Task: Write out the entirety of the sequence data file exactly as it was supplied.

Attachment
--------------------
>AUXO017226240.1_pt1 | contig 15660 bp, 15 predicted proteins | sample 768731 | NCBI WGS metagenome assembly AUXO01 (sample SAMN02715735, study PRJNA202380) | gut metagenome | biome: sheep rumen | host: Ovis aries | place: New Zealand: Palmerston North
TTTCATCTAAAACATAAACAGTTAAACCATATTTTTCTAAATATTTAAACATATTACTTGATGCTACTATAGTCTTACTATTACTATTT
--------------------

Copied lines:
>AUXO017226240.1_pt1 | contig 15660 bp, 15 predicted proteins | sample 768731 | NCBI WGS metagenome assembly AUXO01 (sample SAMN02715735, study PRJNA202380) | gut metagenome | biome: sheep rumen | host: Ovis aries | place: New Zealand: Palmerston North
TTTCATCTAAAACATAAACAGTTAAACCATATTTTTCTAAATATTTAAACATATTACTTGATGCTACTATAGTCTTACTATTACTATTT